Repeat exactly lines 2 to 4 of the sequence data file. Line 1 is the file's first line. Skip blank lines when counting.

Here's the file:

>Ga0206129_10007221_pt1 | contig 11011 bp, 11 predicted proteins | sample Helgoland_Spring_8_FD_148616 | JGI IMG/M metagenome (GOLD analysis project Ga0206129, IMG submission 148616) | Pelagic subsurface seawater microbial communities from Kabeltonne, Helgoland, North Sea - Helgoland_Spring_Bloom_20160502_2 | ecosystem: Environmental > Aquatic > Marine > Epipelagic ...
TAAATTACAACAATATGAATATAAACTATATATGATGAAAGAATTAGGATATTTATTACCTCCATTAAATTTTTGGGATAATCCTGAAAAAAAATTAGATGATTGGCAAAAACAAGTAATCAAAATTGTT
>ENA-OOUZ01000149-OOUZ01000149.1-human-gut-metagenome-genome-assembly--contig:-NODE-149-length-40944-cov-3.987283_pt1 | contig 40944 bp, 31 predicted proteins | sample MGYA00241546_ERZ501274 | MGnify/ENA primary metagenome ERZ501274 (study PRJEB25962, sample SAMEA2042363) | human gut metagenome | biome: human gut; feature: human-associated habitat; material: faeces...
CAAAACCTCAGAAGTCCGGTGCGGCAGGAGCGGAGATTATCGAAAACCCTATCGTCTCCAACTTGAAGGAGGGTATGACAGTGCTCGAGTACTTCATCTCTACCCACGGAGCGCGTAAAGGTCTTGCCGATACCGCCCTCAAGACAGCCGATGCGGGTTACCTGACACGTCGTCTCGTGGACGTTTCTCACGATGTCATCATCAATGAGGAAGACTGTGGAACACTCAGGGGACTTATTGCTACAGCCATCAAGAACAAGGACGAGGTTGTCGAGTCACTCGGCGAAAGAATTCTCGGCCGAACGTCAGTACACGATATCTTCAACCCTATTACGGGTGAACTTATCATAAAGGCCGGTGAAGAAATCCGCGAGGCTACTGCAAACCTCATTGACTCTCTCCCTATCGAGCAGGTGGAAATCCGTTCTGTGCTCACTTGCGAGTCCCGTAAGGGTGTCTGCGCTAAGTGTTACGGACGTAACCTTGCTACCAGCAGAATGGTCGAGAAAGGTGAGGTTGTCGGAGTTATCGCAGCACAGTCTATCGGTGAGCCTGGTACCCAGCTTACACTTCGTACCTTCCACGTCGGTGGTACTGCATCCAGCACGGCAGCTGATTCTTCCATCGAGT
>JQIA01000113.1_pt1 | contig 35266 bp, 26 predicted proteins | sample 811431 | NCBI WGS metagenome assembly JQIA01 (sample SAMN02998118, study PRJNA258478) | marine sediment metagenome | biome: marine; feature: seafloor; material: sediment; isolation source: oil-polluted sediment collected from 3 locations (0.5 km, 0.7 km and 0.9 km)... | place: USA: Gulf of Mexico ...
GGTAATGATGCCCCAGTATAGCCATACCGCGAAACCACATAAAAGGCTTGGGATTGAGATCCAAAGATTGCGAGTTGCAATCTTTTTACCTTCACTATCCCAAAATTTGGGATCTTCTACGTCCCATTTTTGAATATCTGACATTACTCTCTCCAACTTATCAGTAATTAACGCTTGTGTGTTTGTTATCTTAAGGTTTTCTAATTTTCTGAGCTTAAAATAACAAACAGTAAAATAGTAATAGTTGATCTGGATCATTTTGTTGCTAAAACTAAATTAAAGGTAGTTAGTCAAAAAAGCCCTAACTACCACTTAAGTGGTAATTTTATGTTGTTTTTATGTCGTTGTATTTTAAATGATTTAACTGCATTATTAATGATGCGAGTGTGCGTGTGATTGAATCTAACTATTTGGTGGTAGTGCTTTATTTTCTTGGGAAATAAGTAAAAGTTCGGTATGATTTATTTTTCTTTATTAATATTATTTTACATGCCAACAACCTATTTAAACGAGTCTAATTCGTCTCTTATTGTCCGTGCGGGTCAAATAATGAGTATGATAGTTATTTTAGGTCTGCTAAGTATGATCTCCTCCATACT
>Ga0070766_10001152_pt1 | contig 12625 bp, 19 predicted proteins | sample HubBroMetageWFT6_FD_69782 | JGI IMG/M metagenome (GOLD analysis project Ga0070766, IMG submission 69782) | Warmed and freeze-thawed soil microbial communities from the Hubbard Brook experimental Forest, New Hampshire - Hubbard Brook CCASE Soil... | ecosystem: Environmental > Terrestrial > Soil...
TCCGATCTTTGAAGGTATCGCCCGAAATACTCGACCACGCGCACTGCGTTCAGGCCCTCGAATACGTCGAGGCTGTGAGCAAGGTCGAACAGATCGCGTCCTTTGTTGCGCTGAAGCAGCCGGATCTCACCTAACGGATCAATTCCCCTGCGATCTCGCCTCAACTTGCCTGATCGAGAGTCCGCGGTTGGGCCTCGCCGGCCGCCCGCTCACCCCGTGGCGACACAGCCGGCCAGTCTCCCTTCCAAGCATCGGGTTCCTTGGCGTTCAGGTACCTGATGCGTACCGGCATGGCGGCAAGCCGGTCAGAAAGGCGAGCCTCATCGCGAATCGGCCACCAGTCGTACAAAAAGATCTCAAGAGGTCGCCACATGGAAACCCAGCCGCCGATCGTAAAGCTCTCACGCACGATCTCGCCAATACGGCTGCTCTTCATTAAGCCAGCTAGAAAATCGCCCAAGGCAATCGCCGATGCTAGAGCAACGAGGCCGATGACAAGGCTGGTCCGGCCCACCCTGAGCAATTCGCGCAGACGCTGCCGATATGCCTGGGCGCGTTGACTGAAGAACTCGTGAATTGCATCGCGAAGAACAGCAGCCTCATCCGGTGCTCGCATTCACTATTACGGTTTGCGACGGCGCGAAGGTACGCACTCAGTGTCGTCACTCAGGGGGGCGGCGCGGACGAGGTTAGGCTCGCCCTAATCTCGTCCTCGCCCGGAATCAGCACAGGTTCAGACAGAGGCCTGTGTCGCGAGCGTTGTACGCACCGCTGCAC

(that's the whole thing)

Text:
TAAATTACAACAATATGAATATAAACTATATATGATGAAAGAATTAGGATATTTATTACCTCCATTAAATTTTTGGGATAATCCTGAAAAAAAATTAGATGATTGGCAAAAACAAGTAATCAAAATTGTT
>ENA-OOUZ01000149-OOUZ01000149.1-human-gut-metagenome-genome-assembly--contig:-NODE-149-length-40944-cov-3.987283_pt1 | contig 40944 bp, 31 predicted proteins | sample MGYA00241546_ERZ501274 | MGnify/ENA primary metagenome ERZ501274 (study PRJEB25962, sample SAMEA2042363) | human gut metagenome | biome: human gut; feature: human-associated habitat; material: faeces...
CAAAACCTCAGAAGTCCGGTGCGGCAGGAGCGGAGATTATCGAAAACCCTATCGTCTCCAACTTGAAGGAGGGTATGACAGTGCTCGAGTACTTCATCTCTACCCACGGAGCGCGTAAAGGTCTTGCCGATACCGCCCTCAAGACAGCCGATGCGGGTTACCTGACACGTCGTCTCGTGGACGTTTCTCACGATGTCATCATCAATGAGGAAGACTGTGGAACACTCAGGGGACTTATTGCTACAGCCATCAAGAACAAGGACGAGGTTGTCGAGTCACTCGGCGAAAGAATTCTCGGCCGAACGTCAGTACACGATATCTTCAACCCTATTACGGGTGAACTTATCATAAAGGCCGGTGAAGAAATCCGCGAGGCTACTGCAAACCTCATTGACTCTCTCCCTATCGAGCAGGTGGAAATCCGTTCTGTGCTCACTTGCGAGTCCCGTAAGGGTGTCTGCGCTAAGTGTTACGGACGTAACCTTGCTACCAGCAGAATGGTCGAGAAAGGTGAGGTTGTCGGAGTTATCGCAGCACAGTCTATCGGTGAGCCTGGTACCCAGCTTACACTTCGTACCTTCCACGTCGGTGGTACTGCATCCAGCACGGCAGCTGATTCTTCCATCGAGT